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I've seen a number of these questions, but they always seem to mismatch my thoughts. I think it is due to my sloppy understanding of the relationship between aggregates-aggregate roots-entities-value objects.

The finished solutions just looks like DTOs to me, since everything (all logic) seems to end up inside repositories. Perhaps I've been looking at EF tutorials too much.

Assuming we have an extremely simple class, with a first version of a repo (let's ignore that it only handles a single person):

class Person 
    int Age;
    void MakeOlder() { Age++; }
interface IPersonRepository
    Person GetAPerson();

Now, what I would like to do from an UI (say, at the press of a button), is not:


But perhaps just:


For me, the action of "MakeOlder" is what should trigger a save. But of course this would require a reference to repo in Person. The only options to this, that I can think of, is:


(Seems awful.)


(No gain from the UI pov, which is what I'm looking at now)

class Person : IMyEntityBaseType { ...
    void MakeOlder() { 

Or some variant of this; events, AOP, etc. Somehow signalling or capturing that a save should be done.

I think I also might be mixing my view of DDD up with Event sourcing and similar concepts.

Am I completely wrong in thinking that a SavePerson call in UI code feels dirty?

What is the "right" thing to do?

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2 Answers 2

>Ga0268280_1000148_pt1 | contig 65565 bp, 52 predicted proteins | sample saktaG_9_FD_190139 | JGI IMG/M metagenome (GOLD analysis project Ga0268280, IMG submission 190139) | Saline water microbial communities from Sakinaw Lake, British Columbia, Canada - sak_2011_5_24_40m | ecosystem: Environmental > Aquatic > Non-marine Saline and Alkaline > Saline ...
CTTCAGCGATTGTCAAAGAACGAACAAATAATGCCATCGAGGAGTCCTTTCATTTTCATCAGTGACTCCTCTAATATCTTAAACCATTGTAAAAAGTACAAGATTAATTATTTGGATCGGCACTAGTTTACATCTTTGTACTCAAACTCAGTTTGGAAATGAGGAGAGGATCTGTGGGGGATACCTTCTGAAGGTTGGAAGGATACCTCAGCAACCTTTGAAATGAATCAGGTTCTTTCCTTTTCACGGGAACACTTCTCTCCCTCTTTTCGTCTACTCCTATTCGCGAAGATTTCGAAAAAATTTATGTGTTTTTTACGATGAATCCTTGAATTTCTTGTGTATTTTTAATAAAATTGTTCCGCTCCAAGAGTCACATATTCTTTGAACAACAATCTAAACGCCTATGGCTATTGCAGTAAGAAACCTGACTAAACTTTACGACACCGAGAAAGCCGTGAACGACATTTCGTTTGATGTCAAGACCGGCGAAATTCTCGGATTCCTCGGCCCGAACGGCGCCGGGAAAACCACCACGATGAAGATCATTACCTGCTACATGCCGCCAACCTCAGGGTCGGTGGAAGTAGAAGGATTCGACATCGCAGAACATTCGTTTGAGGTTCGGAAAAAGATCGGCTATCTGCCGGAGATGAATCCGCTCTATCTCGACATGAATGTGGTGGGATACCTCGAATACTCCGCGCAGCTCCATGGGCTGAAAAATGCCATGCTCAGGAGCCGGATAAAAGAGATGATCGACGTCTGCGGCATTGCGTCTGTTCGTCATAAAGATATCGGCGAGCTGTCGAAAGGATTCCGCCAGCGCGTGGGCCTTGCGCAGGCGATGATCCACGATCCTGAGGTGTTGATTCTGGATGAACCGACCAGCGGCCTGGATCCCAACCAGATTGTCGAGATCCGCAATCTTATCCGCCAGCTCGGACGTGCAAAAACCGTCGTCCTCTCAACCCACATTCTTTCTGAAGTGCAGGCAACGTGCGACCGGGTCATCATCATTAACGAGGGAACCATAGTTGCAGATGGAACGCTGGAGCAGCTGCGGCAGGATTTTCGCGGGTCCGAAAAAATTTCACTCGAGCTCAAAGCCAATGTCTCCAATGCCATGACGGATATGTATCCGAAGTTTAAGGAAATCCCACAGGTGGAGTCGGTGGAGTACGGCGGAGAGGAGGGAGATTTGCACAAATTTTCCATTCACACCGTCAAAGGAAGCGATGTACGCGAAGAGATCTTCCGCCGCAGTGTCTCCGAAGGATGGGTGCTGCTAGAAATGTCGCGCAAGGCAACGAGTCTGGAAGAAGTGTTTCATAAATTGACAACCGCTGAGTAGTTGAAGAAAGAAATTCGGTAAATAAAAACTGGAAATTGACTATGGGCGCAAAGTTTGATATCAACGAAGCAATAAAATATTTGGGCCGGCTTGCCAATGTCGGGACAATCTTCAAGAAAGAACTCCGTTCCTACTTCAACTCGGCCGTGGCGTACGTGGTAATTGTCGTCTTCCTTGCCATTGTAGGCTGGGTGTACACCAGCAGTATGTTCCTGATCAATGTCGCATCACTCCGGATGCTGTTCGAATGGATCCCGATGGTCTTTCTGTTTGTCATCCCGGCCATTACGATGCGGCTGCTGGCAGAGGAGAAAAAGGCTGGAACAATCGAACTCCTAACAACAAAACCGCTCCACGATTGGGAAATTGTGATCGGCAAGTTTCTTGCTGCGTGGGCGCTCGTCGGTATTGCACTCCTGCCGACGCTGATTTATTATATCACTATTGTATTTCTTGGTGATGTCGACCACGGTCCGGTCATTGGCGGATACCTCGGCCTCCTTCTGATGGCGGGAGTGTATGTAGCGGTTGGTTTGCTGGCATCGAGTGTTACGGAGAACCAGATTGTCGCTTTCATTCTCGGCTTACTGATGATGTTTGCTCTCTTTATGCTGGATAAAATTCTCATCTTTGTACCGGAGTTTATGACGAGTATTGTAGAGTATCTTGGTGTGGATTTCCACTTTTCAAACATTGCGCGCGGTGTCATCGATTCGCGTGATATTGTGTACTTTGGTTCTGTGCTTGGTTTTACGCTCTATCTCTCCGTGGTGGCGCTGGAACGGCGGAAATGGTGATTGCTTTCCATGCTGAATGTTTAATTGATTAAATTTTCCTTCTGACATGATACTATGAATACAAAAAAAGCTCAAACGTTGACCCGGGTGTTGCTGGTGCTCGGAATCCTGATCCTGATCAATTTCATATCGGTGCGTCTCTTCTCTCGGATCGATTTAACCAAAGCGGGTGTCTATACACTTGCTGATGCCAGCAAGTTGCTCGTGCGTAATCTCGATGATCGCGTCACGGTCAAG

up vote 4 down vote accepted

You shouldn't pass repository to Person. With that model, you'd have to pass the repository to every method. Typically, if using EF or some other ORM, there is a built-in concept of a unit of work. A unit of work keeps track of all objects that have changed within a defined interaction. When you commit a unit of work, it commits all the changes within it. The code would look more like:


This approach can be used when there are changes to multiple entities. Since the ORM keeps track of the changes, you don't have to explicitly save each object which is part of the unit of work.

A better option, which also addresses you concern, is to encapsulate the use case with an application service. The application service would have a method such as:

public void MakeOlder(int personId)
   var person = this.personRepository.Get(personId);

The UI would then call the application service instead of the domain object directly.

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eulerfx was faster than me. I'll add just that the reason for which the Person doesn't need to to use the repository is Separation of Concerns. Person is a domain object, it models Domain and it doesn't care a bit about persistence or where is actually used or by whom. It's simply not its responsibility. –  MikeSW May 21 '13 at 17:27
Ok, fine, but I still feel that the examples are lacking some actual code to get the full context. I then assume that the UI still will see the domain objects, and that we separate the "commands" from queries, aka cqrs? Or should UI code call ApplicationService.GetPerson() ("onion architecture"?)? –  NiklasJ May 22 '13 at 11:06
You can have the app service return domain objects to the UI or read-only objects, making it more like CQRS. I prefer the latter approach since it keeps the domain fully encapsulated by the app service. –  eulerfx May 22 '13 at 14:44

Could'nt agree more. You were missing the ApplicationService concept. Application Layer is way important.

I just dont agree with you on :

The finished solutions just looks like DTOs to me, since everything (all logic) seems to end up >inside repositories.

This is because you need to understand the Layers better. The presentation layer (UI) will call na ApplicationService (Façade). The MakePersonOlder(int personId) as suggested.

The Application layer is responsible for coordination of actions :)

One of these actions might be save to repositories, log to a text file, send e-mails, and so on.



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